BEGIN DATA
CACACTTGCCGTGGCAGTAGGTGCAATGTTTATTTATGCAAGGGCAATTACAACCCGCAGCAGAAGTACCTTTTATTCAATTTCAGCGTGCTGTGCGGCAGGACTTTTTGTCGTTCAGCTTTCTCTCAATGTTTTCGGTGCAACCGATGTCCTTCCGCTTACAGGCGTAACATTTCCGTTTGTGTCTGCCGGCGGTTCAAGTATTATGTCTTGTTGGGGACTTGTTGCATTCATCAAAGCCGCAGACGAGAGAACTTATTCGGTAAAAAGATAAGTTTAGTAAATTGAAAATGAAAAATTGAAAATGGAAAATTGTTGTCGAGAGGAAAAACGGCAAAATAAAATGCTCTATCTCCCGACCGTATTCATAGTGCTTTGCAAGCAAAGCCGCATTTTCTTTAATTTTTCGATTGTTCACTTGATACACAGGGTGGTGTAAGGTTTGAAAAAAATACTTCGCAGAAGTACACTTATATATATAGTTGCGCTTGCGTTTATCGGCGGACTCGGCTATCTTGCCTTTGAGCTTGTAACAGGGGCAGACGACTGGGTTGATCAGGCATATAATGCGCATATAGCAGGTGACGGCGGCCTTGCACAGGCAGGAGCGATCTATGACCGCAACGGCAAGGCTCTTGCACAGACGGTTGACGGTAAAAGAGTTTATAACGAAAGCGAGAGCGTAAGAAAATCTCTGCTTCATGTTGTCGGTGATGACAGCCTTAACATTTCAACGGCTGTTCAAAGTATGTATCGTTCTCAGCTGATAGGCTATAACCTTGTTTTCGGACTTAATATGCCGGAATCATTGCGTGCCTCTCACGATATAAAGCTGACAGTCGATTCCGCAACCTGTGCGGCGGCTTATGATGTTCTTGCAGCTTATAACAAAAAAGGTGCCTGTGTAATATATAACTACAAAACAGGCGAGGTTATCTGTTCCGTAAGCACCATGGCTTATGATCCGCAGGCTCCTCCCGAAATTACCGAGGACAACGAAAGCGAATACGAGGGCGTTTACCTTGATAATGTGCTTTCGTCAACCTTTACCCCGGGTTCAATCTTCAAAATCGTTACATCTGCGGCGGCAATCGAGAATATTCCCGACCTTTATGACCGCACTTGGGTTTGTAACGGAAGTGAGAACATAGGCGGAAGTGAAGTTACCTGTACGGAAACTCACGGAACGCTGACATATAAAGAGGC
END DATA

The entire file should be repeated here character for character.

CACACTTGCCGTGGCAGTAGGTGCAATGTTTATTTATGCAAGGGCAATTACAACCCGCAGCAGAAGTACCTTTTATTCAATTTCAGCGTGCTGTGCGGCAGGACTTTTTGTCGTTCAGCTTTCTCTCAATGTTTTCGGTGCAACCGATGTCCTTCCGCTTACAGGCGTAACATTTCCGTTTGTGTCTGCCGGCGGTTCAAGTATTATGTCTTGTTGGGGACTTGTTGCATTCATCAAAGCCGCAGACGAGAGAACTTATTCGGTAAAAAGATAAGTTTAGTAAATTGAAAATGAAAAATTGAAAATGGAAAATTGTTGTCGAGAGGAAAAACGGCAAAATAAAATGCTCTATCTCCCGACCGTATTCATAGTGCTTTGCAAGCAAAGCCGCATTTTCTTTAATTTTTCGATTGTTCACTTGATACACAGGGTGGTGTAAGGTTTGAAAAAAATACTTCGCAGAAGTACACTTATATATATAGTTGCGCTTGCGTTTATCGGCGGACTCGGCTATCTTGCCTTTGAGCTTGTAACAGGGGCAGACGACTGGGTTGATCAGGCATATAATGCGCATATAGCAGGTGACGGCGGCCTTGCACAGGCAGGAGCGATCTATGACCGCAACGGCAAGGCTCTTGCACAGACGGTTGACGGTAAAAGAGTTTATAACGAAAGCGAGAGCGTAAGAAAATCTCTGCTTCATGTTGTCGGTGATGACAGCCTTAACATTTCAACGGCTGTTCAAAGTATGTATCGTTCTCAGCTGATAGGCTATAACCTTGTTTTCGGACTTAATATGCCGGAATCATTGCGTGCCTCTCACGATATAAAGCTGACAGTCGATTCCGCAACCTGTGCGGCGGCTTATGATGTTCTTGCAGCTTATAACAAAAAAGGTGCCTGTGTAATATATAACTACAAAACAGGCGAGGTTATCTGTTCCGTAAGCACCATGGCTTATGATCCGCAGGCTCCTCCCGAAATTACCGAGGACAACGAAAGCGAATACGAGGGCGTTTACCTTGATAATGTGCTTTCGTCAACCTTTACCCCGGGTTCAATCTTCAAAATCGTTACATCTGCGGCGGCAATCGAGAATATTCCCGACCTTTATGACCGCACTTGGGTTTGTAACGGAAGTGAGAACATAGGCGGAAGTGAAGTTACCTGTACGGAAACTCACGGAACGCTGACATATAAAGAGGC